Often, the type of care your parent needs will lead you to the appropriate senior living setting. Other factors will be budget, proximity to care, and the features and services that are most important to her.
Begin the journey by familiarizing yourself with the retirement housing options that are available.
What is independent living?
Independent living can refer to an apartment or condo within an active retiree community. In this setting, your parent will live in a residence with other seniors, often with no additional services other than property maintenance.
Independent residences in Life Plan Communities—also known as Continuing Care Retirement Communities or CCRCs—offer meal plans, activities, and support services for seniors. They offer access to higher levels of residential care, enabling your parent to move with as little disruption as possible should her medical needs change. Rental communities for seniors also offer independent living, with a range of services and housing options that vary per community. These, too, offer a continuum of care in many cases.
Who this might benefit: Independent living may be ideal if your mother has too much space to maintain or is becoming isolated at home.
Cost of independent living: The cost of your mother’s residence will depend on the type of residence (Life Plan Community or rental) and the types of extra services she wishes to purchase.
Things to consider: Decide what recreational and wellness amenities your parent wants, and learn how the community can help her maintain her independent lifestyle.
What is assisted living?
Assisted living communities offer support with daily tasks, such as meals, personal care, housekeeping, and medication management. It can also encompass memory care for seniors with dementia or other cognitive impairments.
Who this might benefit: Your mother might not need intense medical care, but you’ve noticed that she struggles to get dressed, cook, or drive.
Cost of assisted living: Assisted living typically covers monthly rent and services as needed. According to the Genworth Cost of Care Survey, the average monthly cost is $3,600.
Things to consider: If your mother’s decline has been gradual, you and she may not have realized that she would benefit from assisted living. Watch for atypical behaviors—“Mom never misses lunch!”—or talk to a geriatric specialist to learn more.
What is memory care?
Memory care residences provide support similar to assisted living communities, but also offer specialized staff, memory-based programming, and a secure environment.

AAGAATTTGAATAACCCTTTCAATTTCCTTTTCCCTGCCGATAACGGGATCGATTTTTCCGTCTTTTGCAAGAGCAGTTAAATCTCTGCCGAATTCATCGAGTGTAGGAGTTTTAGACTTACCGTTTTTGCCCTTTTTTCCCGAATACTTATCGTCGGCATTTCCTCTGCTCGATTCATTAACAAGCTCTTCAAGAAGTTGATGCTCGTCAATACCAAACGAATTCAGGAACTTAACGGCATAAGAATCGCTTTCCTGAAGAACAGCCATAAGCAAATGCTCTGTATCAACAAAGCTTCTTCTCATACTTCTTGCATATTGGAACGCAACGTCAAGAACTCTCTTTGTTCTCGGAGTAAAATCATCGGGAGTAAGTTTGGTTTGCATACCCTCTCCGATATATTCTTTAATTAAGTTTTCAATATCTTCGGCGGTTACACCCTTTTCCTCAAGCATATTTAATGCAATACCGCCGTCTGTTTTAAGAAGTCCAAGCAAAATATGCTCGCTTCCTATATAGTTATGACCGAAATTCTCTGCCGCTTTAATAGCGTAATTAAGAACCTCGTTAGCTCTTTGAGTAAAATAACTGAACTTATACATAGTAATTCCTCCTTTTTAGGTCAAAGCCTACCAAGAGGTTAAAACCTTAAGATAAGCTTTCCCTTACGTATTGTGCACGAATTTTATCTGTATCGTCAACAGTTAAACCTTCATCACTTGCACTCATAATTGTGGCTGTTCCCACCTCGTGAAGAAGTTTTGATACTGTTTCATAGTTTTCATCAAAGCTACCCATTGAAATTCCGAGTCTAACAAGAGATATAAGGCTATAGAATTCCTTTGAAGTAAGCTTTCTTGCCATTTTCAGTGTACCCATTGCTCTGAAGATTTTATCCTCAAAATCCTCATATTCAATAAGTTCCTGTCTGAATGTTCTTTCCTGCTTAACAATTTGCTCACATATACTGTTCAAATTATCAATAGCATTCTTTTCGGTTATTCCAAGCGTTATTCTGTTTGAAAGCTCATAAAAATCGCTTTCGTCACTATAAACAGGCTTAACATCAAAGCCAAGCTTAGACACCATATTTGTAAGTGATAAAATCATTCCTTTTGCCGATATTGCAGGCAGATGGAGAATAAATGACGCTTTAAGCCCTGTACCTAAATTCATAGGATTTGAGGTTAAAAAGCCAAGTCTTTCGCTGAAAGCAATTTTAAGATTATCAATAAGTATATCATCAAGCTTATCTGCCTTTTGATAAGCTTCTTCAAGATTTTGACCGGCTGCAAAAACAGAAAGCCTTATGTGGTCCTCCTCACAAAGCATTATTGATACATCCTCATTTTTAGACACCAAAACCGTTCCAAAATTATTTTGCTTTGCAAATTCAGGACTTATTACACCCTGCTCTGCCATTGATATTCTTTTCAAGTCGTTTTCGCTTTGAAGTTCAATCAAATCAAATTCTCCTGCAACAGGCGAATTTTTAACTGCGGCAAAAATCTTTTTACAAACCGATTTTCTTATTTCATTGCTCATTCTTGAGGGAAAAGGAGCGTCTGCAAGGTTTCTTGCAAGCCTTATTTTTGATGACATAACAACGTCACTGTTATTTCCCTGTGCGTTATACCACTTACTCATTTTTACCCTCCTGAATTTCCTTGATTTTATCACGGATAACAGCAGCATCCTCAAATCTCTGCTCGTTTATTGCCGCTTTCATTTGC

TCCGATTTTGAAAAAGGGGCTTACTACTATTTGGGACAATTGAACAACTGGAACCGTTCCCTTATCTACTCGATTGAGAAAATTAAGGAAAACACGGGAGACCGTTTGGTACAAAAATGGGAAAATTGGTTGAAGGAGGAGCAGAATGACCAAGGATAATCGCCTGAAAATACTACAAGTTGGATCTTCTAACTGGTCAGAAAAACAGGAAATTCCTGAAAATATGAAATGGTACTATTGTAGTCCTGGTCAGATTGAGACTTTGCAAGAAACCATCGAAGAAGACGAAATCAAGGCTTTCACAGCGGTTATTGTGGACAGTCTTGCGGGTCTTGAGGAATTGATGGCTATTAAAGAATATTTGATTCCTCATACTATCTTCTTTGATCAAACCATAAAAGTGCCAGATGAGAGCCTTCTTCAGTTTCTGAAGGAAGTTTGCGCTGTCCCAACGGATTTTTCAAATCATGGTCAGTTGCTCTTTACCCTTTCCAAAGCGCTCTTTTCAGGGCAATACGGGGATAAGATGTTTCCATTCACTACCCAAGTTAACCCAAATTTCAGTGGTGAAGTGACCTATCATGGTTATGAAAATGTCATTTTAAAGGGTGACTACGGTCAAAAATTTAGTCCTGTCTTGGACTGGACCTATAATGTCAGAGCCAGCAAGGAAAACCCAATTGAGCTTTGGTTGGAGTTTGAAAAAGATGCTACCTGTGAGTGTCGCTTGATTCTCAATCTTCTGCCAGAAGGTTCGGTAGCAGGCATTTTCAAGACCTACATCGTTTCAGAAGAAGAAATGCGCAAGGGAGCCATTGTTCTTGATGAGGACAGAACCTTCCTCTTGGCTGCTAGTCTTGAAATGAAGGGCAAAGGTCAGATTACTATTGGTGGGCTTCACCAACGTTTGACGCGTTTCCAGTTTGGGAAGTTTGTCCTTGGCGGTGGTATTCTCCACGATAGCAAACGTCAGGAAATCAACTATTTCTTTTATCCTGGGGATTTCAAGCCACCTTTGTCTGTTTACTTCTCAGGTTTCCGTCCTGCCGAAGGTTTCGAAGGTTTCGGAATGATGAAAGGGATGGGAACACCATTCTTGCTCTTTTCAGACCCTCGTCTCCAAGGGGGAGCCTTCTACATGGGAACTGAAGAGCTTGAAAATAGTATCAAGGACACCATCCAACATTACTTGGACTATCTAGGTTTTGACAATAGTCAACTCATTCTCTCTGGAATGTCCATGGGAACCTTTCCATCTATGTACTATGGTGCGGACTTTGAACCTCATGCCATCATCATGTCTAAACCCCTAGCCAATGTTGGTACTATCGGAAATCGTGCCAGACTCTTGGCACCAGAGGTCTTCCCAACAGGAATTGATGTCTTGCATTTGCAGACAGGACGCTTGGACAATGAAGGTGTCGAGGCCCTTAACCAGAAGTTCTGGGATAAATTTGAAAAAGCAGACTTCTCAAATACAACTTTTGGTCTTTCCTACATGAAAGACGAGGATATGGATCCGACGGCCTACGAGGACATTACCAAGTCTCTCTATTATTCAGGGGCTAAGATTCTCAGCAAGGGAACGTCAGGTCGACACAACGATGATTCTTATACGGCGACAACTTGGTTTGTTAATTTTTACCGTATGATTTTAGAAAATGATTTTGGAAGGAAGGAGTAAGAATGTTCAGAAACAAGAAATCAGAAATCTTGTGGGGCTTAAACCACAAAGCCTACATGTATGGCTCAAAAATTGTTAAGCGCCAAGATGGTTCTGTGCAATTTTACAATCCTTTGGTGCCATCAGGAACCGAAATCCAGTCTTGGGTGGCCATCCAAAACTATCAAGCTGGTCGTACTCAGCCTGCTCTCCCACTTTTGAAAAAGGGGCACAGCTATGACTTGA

Who this might benefit: If your aging parent suffers from Alzheimer’s disease or another type of dementia, the added security of a memory care unit can provide safety for her—and peace of mind for your family.
Cost of memory care: According to the Shriver Report, memory care costs roughly $5,000 per month.
Things to consider: Memory care in a community setting often can reduce the incidences of emergencies, violent behavior, and isolation in those with dementia or Alzheimer’s.
Nursing Home Care
What is nursing home care?
A nursing home has a full-time staff of medical professionals to care for your parent.
Who this might benefit: Someone who needs 24-hour medical care. If your mother is very ill, extremely frail, or immobile, a nursing home facility is likely the safest option for her. Her physician or a geriatric specialist can help you assess her needs.
Cost of nursing home care: Nursing home care costs an average of $250 per day for a private room, per the Genworth survey. If your parent qualifies for nursing home care but cannot afford it, Medicaid may be an option.
Things to consider: You likely will know if your parent needs round-the-clock care. At this point, your choice often will be between nursing home or in-home nursing care, which is roughly $65 per hour.
What is in-home care?
You can hire professionals to take care of your mother’s needs at home. This could be custodial care, such as housekeeping and meal preparation, or 24-hour medical care.
Who this might benefit: Seniors who prefer to stay home or live with a family member.
Cost of in-home care: The Genworth survey reports that most in-home services are roughly $20 an hour.
Things to consider: The cost of in-home care is comparable to community living, but living at home can be isolating for your parent. This is important to consider, as isolation is linked to depression and cognitive decline.
Want to learn more? Contact the senior living experts at Life Care Services with your questions.